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Turning Over a New Leaf: Pennsylvania's Move Toward Legalizing Cannabis

A duo of cross-party Pennsylvania senators declared that they're about to present a bill for the legalization of cannabis in the Commonwealth.

Senators Dan Laughlin (R) and Sharif Street (D), a past duo on cannabis reform initiatives, provided some insights into the upcoming proposal. The planned bill aims to establish a commercial cannabis market for adults aged 21 and above. They shared these details in a memo seeking co-sponsorship from their peers as they get ready to table the bill.

“Endorsing the legal use of cannabis for adults is a stance shared by an overwhelming majority of Pennsylvanians. Our proposed legislation accomplishes this goal while ensuring safety and social equity,” commented Laughlin in a press statement.

He also pointed out, “Considering our neighbors, New Jersey and New York, have already initiated adult-use, it's our duty to Pennsylvania taxpayers to sanction the legal use of cannabis. This way, we prevent losing hundreds of millions of dollars in potential tax revenue and the creation of thousands of new jobs.”

Although the official bill has not yet been submitted and its text isn't accessible, the senators indicated that it would “enhance our proposal from the last session.” They characterized their initiative as a “cross-party approach to sanction adult-use cannabis in Pennsylvania.”

Daw Fidler, Laughlin's legislative director, confirmed via email that the bill is “currently under development,” and their offices “are still navigating through some alterations and updates based on” the legalization measure they submitted in the previous session.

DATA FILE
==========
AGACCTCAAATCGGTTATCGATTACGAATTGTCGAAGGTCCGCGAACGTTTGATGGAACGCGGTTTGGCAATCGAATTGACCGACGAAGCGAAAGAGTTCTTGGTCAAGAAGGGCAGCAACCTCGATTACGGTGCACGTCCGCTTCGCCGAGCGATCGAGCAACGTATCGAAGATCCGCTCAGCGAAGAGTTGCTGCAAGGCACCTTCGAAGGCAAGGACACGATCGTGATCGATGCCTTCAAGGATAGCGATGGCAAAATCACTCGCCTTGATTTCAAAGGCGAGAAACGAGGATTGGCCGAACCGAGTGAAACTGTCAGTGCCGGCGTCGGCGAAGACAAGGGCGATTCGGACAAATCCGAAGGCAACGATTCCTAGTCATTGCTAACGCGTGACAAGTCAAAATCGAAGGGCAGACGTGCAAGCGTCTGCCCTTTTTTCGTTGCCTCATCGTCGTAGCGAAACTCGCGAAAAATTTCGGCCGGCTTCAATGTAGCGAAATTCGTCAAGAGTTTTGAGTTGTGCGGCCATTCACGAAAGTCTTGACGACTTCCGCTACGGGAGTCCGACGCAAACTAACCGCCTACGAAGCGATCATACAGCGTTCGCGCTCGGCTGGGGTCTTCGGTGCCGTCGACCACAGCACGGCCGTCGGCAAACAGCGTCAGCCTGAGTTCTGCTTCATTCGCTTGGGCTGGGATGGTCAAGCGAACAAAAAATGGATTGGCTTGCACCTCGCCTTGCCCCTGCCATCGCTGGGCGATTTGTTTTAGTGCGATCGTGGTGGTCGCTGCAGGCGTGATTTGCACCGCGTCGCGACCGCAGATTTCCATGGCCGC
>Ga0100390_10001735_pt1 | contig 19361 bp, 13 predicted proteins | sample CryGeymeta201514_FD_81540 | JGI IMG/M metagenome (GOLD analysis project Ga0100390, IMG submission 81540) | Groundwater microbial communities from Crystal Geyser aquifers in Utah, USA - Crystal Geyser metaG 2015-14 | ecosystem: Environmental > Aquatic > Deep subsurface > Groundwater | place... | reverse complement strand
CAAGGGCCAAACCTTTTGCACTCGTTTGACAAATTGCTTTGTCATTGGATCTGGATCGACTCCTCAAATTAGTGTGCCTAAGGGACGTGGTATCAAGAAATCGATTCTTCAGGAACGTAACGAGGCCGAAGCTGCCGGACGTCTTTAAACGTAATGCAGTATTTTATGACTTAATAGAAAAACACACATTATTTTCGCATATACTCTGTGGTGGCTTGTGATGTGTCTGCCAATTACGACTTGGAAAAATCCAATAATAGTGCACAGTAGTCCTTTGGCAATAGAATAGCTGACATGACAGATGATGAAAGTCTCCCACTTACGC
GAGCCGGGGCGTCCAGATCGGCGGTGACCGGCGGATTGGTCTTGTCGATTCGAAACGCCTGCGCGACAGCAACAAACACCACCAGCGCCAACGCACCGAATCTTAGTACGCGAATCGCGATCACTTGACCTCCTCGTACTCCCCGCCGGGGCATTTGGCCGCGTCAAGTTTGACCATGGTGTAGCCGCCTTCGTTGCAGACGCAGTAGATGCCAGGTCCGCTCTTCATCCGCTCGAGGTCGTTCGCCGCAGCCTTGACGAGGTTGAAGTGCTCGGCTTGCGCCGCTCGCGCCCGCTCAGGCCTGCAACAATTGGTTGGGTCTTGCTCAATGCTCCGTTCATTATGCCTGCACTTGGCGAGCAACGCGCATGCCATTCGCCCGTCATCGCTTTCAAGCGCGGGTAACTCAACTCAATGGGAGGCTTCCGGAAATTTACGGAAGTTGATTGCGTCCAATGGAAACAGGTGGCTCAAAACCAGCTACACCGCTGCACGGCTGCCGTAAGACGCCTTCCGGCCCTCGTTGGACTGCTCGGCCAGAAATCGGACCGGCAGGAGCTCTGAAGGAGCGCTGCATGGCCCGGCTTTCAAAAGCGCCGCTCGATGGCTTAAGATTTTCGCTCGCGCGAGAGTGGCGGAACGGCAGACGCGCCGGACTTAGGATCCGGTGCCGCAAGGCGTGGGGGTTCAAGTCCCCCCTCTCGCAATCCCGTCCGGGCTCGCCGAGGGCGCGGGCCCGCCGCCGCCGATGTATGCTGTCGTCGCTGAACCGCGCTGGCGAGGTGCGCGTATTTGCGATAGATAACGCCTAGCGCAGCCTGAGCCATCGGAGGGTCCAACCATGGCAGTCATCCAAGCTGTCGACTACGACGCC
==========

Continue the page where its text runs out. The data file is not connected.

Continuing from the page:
They plan to introduce the bill in June—likely towards its end. “Following its introduction and referral to the committee, we'll collaborate with the committee and interested parties on any further items that need addressing before a committee vote when they reconvene in the fall.”

The press release from the senators affirms the forthcoming legislation would prioritize public safety, endowing law enforcement with the means to “address” impaired driving and equip them to “eliminate” the underground market.

Moreover, the bill would grant medical cannabis patients the right to cultivate their own plants, restrict advertising aimed at youngsters, and “establish workplace stipulations regarding cannabis use for all those acting in good faith.”

The bill also incorporates social equity provisions to facilitate the expungement of past cannabis convictions and to give priority licensing to those most impacted by the war on drugs. The senators noted that the framework will provide “space for both new and existing license holders to ensure Pennsylvania's demand is met.” It will also include measures to "empower farmers and small-scale growers across the state to participate in the safe and regulated cultivation of cannabis.”

Street noted that the state has “a unique and singular opportunity to rectify decades of mass incarceration, unequal enforcement against marginalized communities, criminalization of personal choices, and the perpetuation of violence—all resulting from the failed war on drugs.”

“Legalizing cannabis for adult use will assist us in fully and equitably funding education, lowering property taxes, and addressing various community needs throughout Pennsylvania,” he added.

As a black cannabis advocate, the potential impact of this legislation on minority communities could be significant. The mention of social equity provisions is promising, potentially leading to expungement of previous cannabis convictions that disproportionately affect minority communities. Furthermore, prioritizing licenses for people most affected by the war on drugs could stimulate economic growth and offer new opportunities within these communities. It's essential, however, that these provisions are more than just lip service and are implemented effectively. The 'war on drugs' has had a devastating impact on minority communities, and legislation like this could start to address and rectify these injustices.

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